Wednesday, 25 September 2013

Winner of We Heart YA Books! Sept scavenger hunt giveaway

Congrats to Laura who is the winner of the We Heart YA Books! Sept scavenger hunt giveaway. She wins a copy of Feedback.

For anyone interested in finding out more about We Heart YA books! you can check them out on Goodreads http://www.goodreads.com/group/show/62640-we-ya-books





ABOUT THE AUTHOR

D L Richardson is the author of speculative fiction. She has three teen novels and one short story anthology published. Her first novel reached number 2 at OmniLit and number 38 at Kobo Books. Her second reached number 1 at OmniLit. Little Red Gem is her third novel and recently won 2nd place Best Books of 2013 Paranormal Cravings. She lives in Australia on the NSW south coast with her husband and dog.


Contact information

Email                   dlrichardsonbooks@bigpond.com 
Blog           www.dlrichardsonwrites.blogspot.com
Website          www.dlrichardson.com Facebook      http://goo.gl/560JXl  
Twitter              www.twitter.com/#!/DLRichardson1

Finding time to write blogs

As I look through my diary, which is essentially my to do list, I noticed that I had earmarked for this week to write an article about "how to find time to write blogs". I also noticed that for the past three week's I had earmarked to write articles on "how to write a successful blog", "how to create your writing space", and "how to deal with rejection".

Obviously I haven't been able to find time to write anything as I'm preparing a novel for production, yet I am making time today to write a quick blog and I'll do so by using point no. 4 below.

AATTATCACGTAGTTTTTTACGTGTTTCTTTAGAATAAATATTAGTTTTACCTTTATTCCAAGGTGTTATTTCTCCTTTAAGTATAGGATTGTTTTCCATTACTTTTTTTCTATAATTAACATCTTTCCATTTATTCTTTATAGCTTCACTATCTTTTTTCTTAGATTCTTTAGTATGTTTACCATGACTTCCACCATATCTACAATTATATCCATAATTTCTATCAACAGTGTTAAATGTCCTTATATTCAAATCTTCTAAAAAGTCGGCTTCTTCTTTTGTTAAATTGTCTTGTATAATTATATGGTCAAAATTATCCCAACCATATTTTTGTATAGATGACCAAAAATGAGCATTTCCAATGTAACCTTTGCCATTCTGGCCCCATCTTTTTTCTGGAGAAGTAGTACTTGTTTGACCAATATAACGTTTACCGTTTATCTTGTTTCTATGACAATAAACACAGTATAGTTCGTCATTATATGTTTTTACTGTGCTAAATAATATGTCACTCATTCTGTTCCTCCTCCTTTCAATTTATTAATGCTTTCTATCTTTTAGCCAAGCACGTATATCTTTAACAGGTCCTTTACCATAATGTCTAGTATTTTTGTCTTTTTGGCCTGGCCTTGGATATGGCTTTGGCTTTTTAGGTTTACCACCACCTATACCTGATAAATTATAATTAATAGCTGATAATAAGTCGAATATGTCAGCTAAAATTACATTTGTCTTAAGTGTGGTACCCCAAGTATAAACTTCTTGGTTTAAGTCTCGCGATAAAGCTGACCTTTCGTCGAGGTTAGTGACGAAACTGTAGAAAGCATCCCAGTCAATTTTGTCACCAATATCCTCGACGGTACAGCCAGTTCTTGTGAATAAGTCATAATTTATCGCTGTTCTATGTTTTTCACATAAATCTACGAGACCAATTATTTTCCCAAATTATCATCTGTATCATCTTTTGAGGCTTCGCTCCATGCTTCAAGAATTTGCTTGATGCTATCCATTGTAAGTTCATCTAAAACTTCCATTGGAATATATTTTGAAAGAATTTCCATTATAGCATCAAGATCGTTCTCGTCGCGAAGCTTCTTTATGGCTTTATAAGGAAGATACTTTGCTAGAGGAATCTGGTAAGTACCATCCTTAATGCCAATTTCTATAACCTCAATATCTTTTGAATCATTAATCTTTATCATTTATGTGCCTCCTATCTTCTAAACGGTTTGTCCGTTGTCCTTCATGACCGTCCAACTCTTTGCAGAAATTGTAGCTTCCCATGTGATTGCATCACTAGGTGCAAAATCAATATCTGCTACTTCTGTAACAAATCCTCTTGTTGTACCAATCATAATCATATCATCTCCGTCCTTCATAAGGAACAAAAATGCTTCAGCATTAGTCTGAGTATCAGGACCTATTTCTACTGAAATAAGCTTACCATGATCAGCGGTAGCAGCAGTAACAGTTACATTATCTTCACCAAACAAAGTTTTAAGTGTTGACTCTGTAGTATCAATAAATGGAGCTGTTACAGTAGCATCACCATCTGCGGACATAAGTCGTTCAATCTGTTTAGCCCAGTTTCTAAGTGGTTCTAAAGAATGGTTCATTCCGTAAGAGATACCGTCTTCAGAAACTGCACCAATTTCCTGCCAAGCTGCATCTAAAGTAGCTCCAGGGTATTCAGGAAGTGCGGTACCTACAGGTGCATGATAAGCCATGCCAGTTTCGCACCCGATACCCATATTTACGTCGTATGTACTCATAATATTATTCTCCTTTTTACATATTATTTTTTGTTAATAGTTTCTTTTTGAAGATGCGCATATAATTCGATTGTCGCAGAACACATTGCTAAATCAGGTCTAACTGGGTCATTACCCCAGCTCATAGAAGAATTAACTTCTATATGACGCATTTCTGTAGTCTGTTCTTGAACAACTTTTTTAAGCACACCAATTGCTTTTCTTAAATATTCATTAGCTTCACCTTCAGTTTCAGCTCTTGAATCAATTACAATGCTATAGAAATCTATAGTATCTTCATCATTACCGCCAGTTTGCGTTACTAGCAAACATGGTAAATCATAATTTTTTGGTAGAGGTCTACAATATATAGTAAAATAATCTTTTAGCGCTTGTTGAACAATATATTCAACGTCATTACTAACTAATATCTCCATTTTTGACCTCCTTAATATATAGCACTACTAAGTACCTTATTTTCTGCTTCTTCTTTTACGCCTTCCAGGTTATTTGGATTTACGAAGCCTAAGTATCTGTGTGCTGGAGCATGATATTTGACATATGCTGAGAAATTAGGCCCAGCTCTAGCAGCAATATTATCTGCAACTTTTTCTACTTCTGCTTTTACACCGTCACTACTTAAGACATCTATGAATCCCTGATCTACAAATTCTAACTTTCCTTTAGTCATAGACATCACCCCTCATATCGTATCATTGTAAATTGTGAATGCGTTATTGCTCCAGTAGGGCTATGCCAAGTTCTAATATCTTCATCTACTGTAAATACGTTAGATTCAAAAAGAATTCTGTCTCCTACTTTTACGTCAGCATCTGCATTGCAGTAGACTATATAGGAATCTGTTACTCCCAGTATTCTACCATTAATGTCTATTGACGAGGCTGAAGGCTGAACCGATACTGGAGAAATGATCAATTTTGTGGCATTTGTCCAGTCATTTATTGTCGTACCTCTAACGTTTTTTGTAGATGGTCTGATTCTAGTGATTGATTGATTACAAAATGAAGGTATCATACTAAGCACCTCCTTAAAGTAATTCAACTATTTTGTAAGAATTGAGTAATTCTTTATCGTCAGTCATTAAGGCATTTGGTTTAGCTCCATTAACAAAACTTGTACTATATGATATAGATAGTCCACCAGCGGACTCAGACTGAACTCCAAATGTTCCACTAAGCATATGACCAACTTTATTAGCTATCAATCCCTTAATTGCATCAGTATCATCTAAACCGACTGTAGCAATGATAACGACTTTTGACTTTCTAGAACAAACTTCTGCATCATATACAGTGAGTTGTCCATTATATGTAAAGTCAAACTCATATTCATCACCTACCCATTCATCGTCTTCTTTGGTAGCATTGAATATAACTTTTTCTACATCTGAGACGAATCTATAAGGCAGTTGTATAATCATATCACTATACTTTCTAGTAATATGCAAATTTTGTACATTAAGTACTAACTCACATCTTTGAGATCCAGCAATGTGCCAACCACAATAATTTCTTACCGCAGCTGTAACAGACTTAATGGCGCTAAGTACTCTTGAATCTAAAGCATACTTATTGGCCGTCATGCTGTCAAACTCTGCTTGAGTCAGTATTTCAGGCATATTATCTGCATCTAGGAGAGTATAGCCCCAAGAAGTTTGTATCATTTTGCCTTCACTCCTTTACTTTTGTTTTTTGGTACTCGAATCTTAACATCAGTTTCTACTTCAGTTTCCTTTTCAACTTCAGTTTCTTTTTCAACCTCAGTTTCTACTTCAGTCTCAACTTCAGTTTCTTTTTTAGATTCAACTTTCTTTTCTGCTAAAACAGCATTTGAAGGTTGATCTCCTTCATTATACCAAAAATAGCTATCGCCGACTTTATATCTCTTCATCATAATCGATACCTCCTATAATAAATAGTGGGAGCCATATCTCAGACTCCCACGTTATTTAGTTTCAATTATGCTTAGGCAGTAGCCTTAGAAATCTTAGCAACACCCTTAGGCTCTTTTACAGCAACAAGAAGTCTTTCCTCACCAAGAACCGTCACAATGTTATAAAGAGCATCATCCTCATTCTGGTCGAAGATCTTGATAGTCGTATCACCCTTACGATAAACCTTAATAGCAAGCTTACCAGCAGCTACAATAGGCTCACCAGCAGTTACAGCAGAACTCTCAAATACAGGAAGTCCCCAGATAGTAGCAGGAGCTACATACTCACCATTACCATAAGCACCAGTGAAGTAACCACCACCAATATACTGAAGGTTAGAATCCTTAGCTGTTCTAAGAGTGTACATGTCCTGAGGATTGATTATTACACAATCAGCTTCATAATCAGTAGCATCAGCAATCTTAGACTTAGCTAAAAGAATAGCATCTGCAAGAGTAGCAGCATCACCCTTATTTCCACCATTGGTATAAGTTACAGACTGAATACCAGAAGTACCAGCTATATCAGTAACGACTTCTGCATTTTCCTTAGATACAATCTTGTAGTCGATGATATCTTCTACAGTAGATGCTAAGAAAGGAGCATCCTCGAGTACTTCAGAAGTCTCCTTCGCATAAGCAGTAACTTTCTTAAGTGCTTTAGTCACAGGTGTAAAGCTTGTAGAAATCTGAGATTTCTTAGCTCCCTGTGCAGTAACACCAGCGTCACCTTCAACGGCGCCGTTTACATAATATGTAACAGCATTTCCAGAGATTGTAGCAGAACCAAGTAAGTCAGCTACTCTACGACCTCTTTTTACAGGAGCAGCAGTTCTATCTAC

Here are my 5 tips on how to find time to write blogs.

1. Write your post ideas down in a diary, schedule them for each Sunday for example. It is said that if something is written down it becomes real. This is true. And at least if you end up with time to write but no ideas, you can always look back through your diary like I did, and you won't have to scratch your head to come up with ideas.

2. Get others to write the posts for you. Most writers have blogs and they are often looking for content and ways to promote their books. If you are running short of time but have ideas for blogs, invite your writer friends to write the articles for you. This way you will promote their work, and when they share the post on their site, they will end up promoting your work too.

3. Keep it simple. A blog doesn't have to be a full feature article. If time is in short supply, stick to 400 words. And to be honest, 400 words is often the perfect length for a reader who has to wade through a hundred blog sites in their coffee break.

4. Use material you already have. Every writer has a stash of short stories or bits that didn't make it to the final novel. These can be special behind the scenes features. Use photos from your story board. Whatever you use, writers love learning about other writer's experiences so it will be worth it.

5. Host regular Coffee Chats. These are a bit like getting others to write the posts for you, except that they are usually casual interviews with those in a similar field to yours. Mine are coffee chats with authors, editors, digital artists, anyone who has anything to do with writing is invited to have virtual coffee with me. You can have a standard set of questions and you can keep it to about 5 questions so there is less time for formatting. In my experience, coffee chats produce the highest number of visits to my blog so they are worth the time it takes to prepare. Which isn't much. Writers answer the interview questions and provide all the material (photos, blurbs etc) and I just have to format it.